The Maersk Elba has become the first of her fleet to implement DNV GL’s Route Specific Container Stowage (RSCS).
Developed in cooperation with Rickmers Group and other industry partners, this newly introduced class notation is the first of its kind. RSCS not only allows operators to load more containers on deck and to accelerate cargo operations in ports by a higher degree of loading flexibility, through increased stack weights in the cargo holds and vertical centre of gravity on deck , while at the same time maintaining required safety levels.
Managed by Rickmers Shipmanagement Singapore, Maersk Elba is the first of a series of eight 13,000TEU containerships which will implement the newly introduced class notation. Supported by DNV GL, Rickmers is also currently preparing to upgrade further vessel types with the RSCS notation.
The new class notation was recently recognised by Containerisation International, taking the award for innovation in recognition of its “practical application, giving ship operators greater flexibility when loading cargo” and “the tangible benefits of being able to adjust stowage patterns according to trade routes”. The new notation is based on long-term statistical data on wave conditions. This allows for container stowage schemes that take into account the variance in sea conditions on particular sea lanes. It is built around the realistic determination of route specific loads on the deck containers and their lashing systems.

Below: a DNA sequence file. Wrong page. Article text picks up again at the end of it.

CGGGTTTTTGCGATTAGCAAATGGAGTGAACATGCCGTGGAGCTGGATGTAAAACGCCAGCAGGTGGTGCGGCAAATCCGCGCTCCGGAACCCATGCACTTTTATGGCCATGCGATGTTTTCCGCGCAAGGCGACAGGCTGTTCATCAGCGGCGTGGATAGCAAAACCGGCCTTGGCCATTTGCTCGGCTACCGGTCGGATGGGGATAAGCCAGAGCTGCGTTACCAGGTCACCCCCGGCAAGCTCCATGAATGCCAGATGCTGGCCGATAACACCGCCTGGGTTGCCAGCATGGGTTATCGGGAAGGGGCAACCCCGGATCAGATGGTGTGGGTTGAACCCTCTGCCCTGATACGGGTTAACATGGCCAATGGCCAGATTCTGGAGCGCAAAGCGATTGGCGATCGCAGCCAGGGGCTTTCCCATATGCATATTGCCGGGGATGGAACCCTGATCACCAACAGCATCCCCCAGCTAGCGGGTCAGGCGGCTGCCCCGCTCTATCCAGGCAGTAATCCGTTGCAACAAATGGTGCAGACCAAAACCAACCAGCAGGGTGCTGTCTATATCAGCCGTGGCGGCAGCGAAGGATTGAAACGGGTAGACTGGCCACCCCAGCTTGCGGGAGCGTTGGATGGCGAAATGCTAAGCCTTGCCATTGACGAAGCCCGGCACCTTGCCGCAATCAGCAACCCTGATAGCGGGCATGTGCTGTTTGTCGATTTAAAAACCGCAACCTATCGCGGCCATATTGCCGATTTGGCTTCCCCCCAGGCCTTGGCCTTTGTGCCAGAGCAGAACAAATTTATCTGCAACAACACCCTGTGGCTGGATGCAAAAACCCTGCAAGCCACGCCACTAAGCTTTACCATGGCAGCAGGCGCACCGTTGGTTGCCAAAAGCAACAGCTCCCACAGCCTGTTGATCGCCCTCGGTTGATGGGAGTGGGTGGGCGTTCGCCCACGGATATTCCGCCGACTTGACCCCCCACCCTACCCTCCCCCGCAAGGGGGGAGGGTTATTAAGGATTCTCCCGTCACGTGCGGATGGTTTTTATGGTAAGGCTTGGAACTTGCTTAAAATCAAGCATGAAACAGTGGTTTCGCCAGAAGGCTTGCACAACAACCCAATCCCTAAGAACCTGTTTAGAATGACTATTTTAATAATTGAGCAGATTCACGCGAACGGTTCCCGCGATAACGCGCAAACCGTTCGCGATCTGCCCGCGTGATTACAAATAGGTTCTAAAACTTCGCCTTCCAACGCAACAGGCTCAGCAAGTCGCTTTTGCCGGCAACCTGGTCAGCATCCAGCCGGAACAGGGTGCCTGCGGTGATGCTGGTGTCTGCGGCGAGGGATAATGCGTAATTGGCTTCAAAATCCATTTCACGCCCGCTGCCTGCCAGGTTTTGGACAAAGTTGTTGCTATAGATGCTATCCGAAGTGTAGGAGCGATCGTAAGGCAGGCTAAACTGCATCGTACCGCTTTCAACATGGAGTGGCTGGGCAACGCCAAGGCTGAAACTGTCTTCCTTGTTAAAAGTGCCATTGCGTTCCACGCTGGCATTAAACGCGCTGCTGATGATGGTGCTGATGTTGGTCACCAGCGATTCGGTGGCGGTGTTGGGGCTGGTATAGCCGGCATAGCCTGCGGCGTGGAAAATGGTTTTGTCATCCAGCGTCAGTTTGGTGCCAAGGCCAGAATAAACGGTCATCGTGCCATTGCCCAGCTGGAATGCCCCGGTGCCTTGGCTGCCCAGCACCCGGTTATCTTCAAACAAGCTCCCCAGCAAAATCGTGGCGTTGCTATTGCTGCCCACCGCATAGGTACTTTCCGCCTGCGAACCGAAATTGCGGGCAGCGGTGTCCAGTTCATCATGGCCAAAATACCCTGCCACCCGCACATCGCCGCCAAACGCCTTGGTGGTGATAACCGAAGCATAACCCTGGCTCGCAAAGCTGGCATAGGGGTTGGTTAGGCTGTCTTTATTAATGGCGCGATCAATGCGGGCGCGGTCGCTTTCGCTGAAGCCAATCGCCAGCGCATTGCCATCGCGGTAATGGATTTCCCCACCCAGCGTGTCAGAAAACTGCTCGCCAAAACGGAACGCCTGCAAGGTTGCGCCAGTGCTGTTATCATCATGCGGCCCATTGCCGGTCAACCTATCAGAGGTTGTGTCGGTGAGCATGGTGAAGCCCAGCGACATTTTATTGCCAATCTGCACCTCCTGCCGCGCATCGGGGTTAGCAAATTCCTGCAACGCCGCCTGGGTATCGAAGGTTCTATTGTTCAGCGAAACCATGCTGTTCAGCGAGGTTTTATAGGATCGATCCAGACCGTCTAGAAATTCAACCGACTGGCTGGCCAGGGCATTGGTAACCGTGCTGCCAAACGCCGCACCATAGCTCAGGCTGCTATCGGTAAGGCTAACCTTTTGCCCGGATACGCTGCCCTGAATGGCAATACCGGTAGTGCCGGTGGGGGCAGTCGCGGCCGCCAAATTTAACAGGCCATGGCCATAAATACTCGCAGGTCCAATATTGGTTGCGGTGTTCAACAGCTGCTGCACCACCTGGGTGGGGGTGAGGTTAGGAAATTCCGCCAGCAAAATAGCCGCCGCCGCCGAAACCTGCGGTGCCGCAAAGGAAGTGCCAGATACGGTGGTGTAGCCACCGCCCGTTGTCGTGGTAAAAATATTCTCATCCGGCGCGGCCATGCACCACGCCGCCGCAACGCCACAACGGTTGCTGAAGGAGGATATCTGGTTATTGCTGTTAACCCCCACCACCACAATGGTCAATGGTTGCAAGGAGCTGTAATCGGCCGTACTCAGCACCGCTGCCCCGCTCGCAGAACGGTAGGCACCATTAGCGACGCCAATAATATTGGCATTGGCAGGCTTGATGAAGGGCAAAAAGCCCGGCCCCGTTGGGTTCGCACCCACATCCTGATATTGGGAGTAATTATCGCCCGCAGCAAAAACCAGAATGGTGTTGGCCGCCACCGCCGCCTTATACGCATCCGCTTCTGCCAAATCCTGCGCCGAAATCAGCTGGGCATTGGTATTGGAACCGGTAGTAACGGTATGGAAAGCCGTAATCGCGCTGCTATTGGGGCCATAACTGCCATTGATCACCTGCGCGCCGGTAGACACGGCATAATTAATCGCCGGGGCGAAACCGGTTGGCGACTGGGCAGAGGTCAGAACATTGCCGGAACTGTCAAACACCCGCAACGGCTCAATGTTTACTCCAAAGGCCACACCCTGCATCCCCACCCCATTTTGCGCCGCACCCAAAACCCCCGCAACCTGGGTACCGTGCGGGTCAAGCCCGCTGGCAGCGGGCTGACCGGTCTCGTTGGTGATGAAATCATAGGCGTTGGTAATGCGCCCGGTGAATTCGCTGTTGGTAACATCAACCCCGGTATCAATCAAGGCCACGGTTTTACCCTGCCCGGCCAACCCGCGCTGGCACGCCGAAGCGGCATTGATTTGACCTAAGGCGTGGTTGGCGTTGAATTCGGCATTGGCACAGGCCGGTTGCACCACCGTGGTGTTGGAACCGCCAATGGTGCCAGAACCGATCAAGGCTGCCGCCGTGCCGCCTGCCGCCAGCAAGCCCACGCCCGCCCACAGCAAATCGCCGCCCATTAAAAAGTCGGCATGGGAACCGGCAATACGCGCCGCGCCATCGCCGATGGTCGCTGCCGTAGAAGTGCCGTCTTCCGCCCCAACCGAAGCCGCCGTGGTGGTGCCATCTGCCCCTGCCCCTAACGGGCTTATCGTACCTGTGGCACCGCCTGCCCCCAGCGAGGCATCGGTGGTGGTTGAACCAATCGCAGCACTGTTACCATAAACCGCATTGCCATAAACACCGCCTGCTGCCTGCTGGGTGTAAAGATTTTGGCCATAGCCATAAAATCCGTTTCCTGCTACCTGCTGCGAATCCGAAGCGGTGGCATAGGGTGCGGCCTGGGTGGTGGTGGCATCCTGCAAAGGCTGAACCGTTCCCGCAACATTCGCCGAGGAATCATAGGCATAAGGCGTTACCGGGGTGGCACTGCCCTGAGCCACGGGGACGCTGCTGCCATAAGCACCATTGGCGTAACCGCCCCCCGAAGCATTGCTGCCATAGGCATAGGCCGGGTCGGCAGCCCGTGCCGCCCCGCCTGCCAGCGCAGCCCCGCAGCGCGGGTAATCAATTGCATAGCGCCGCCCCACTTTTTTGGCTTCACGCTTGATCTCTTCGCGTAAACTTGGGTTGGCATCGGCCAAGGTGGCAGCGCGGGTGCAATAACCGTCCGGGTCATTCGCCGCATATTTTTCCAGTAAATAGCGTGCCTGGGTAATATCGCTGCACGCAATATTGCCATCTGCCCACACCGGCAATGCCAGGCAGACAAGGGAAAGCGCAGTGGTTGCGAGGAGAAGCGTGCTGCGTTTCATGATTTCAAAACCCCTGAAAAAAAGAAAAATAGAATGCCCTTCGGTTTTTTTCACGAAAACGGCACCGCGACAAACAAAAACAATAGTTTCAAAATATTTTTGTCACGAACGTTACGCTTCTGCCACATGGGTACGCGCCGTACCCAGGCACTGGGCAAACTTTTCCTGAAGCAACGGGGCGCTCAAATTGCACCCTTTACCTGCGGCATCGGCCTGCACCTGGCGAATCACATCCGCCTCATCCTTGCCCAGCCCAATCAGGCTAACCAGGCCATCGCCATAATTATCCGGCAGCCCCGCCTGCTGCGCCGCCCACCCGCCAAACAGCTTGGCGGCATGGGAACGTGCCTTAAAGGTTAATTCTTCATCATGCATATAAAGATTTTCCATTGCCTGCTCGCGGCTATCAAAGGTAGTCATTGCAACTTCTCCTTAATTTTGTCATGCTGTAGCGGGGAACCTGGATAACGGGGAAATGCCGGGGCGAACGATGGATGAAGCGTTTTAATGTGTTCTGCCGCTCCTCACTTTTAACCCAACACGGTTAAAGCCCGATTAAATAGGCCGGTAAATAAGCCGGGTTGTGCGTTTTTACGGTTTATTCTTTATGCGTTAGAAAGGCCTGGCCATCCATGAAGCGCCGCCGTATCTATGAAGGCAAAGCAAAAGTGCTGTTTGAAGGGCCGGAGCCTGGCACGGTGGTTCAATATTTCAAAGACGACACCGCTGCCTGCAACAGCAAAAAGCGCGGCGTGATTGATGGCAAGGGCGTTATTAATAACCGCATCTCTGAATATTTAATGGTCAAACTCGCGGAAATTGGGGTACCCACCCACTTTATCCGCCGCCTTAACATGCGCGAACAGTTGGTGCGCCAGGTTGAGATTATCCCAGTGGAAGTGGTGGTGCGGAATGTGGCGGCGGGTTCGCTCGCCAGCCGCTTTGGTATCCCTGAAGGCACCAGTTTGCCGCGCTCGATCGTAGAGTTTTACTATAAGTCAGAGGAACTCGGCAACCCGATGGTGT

A good Ship To Shore Crane driver will understand how to load & discharge a large container ship.
“The RSCS notation is the result of intensive cooperation with our industry partners, Rickmers Group being one of the most notable,” said Dirk Lange, DNV GL, “the notation allows operators to adapt their stowage patterns based on verified data to maximise their loading capacity for their individual routes, while at the same time preserving the same levels of safety. As well as resulting in reduced fuel costs per TEU and constituting a competitive edge for carriers operating vessels being assigned with this notation, vessels equipped with the new notation will be more attractive in the market.”
With RSCS, ship operators have greater flexibility in stowing heavier containers in higher positions on deck. This is because the centre of gravity of shielded stacks can be increased by up to 21%. Moreover, a significant increase of in-hold stack weight for 20-foot stowage – up to 25% – can be achieved. In addition to these benefits, nominal capacity can be increased and an additional tier can be added where the line of sight is not affected.
The implementation of RSCS is easy and offers high impact with low implementation effort. Owners and managers merely adopt an addendum to the Container Securing Arrangement plan and install or update a certified lashing computer on board, with integrated software elements from DNV GL. No further retro-fitting measures of equipment are needed. According to Dr.-Ing. Georg Eljardt, head of Rickmers Maritime Technology, the Rickmers Group is proud of being an active contributor during the development of this innovative class notation and in addition being one of the first ship owners worldwide to be able to offer this innovative competitive edge to its customers, enhancing the flexibility and efficiency of its container vessels.
On 12 September 2013, DNV and GL merged to become DNV GL
The new company DNV GL started operating as one company with effect from 12 September 2013. DNV GL is now the world’s largest ship and offshore classification society, a leading technical advisor to the oil & gas industry and a leading expert for the energy value chain including renewables. DNV GL has also become one of the top three certification bodies in the world.